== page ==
That was not the only loophole the defense attempted to address like the fact that the victim didn’t immediately call the police after informing the defendant she wanted him to exit her vehicle after she felt it was time to go home. In addition, she felt she had a bit too much to drink and it may have become dangerous for her to drive. The defendant yelled some expletives that lead to the plaintiff removing the defendant’s wheelchair from her trunk and placed it by the passenger door for him to assemble and be on his way. It was made clear during the trial that the defendant while not able to move his legs could use his arms and knew how to assemble his wheelchair. Why is that important? The victim did not know how to assemble, and testimony was given that the defendant had been carrying a gun in his lap, specifically a pistol the entire day.

Raises a lot of questions: 1) drinking and driving 2) a firearm 3) a gun and alcohol 4) escalated situation; these are all ingredients for something bad to transpire people, which is what occurred. The victim got back into her car and tried to contact the police when the defendant allegedly bit her arm and continued to bite as she tried contacting anyone she could get in touch with. The defendant continued to attempt to take the phone and after a period of time her teeth were knocked out.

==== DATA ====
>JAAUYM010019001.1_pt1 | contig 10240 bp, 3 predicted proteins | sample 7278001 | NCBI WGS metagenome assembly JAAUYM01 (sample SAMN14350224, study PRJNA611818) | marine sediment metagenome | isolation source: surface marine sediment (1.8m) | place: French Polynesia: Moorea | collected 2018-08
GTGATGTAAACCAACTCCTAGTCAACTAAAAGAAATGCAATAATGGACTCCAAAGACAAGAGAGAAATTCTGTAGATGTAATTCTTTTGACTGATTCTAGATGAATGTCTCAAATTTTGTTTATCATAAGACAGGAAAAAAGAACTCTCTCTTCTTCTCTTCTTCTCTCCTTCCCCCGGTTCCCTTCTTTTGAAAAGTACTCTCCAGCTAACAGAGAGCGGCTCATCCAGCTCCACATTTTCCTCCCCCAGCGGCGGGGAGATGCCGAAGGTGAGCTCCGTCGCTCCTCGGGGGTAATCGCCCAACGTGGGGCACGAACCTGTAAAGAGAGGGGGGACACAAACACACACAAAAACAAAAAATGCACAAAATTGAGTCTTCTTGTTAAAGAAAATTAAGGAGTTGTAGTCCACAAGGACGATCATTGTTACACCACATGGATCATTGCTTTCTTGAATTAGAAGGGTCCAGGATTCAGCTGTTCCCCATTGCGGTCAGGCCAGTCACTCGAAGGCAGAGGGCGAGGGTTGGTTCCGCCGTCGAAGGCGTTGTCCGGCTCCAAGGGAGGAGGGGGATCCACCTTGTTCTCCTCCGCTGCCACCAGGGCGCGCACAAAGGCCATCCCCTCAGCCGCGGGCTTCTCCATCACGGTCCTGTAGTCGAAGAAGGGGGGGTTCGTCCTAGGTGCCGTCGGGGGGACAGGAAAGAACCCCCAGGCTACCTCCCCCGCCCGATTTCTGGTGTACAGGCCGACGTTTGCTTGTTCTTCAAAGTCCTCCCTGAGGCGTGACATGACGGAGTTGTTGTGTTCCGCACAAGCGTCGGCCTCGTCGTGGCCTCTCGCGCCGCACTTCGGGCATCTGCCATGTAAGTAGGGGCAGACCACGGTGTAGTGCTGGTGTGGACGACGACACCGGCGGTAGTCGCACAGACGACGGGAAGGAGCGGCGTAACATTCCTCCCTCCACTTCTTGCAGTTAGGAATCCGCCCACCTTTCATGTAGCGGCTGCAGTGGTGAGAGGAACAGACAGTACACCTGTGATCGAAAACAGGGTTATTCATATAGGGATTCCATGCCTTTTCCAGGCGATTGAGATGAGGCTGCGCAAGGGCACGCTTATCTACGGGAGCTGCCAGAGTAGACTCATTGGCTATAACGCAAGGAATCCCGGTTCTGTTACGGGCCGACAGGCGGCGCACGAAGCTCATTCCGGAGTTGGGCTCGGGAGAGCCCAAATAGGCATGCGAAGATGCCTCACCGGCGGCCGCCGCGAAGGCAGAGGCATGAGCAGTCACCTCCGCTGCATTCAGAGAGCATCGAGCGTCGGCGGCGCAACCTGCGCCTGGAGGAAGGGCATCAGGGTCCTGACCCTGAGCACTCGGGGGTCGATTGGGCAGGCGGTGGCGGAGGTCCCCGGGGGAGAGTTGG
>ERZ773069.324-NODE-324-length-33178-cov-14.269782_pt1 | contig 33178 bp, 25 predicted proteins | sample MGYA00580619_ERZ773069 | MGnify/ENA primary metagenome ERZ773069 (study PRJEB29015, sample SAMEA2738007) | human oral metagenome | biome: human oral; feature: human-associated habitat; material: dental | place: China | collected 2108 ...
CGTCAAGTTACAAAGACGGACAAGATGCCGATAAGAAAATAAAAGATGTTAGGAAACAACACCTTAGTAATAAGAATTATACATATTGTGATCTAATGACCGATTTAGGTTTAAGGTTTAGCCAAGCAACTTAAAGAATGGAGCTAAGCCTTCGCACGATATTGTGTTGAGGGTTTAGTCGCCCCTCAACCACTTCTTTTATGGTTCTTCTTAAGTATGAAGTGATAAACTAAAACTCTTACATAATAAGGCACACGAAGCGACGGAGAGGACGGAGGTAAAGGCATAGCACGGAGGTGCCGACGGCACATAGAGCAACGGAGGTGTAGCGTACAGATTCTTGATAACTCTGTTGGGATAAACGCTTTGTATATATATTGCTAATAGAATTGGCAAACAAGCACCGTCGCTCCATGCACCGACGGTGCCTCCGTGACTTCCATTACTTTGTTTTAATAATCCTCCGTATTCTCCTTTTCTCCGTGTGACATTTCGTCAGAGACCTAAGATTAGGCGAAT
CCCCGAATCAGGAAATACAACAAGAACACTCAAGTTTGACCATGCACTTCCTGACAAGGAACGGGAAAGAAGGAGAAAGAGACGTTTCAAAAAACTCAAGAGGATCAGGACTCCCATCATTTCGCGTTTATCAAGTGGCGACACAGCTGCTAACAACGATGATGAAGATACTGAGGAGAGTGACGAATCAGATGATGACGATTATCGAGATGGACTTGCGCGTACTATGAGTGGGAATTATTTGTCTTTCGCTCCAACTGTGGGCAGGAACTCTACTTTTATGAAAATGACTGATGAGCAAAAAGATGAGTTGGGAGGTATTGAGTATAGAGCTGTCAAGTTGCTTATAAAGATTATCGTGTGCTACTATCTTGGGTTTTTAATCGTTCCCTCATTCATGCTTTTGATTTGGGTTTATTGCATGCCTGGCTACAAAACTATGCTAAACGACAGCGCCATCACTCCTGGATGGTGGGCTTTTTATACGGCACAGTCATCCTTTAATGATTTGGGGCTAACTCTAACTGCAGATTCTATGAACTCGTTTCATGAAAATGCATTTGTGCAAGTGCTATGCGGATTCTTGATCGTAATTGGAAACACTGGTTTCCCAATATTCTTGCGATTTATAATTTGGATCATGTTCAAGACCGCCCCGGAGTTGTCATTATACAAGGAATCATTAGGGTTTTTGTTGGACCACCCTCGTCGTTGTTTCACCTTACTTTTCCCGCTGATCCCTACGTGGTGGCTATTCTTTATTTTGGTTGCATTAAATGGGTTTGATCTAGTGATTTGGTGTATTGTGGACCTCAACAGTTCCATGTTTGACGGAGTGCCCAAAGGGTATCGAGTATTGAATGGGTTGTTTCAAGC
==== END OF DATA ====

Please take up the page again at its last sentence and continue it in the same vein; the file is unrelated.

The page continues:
What transpired after that, all we know is that the police arrived on the scene and interviewed the victim. The officer who interviewed the victim was called to testify to the stand and specifically asked questions about the weapon found at the scene. The officer couldn’t recall all the details and had to read the police report not once, but twice. I did find this odd, but he’s a police officer, he can’t remember every single detail from each interaction they have with the public unless it is something quite jarring.

The biggest issue with his testimony is the jury discovering a pistol was NOT found at the crime scene, officers found a sawed off shot gun. That is a weapon that is much larger than a pistol and if we’re talking about being pistol weapon with a sawed off shot gun to knock out one’s teeth, a lot more force is needed to do that. Doubt has been raised people, and in the courtroom reasonable doubt is vital in determining a verdict. Officers found that pistol a distance from the actual crime scene. So was it tied to the victim, the defendant? Guess what the jury did not have that information. Talk about complicating the case dynamics people. The defense didn’t cross-examine the officer because I don’t think it was necessary.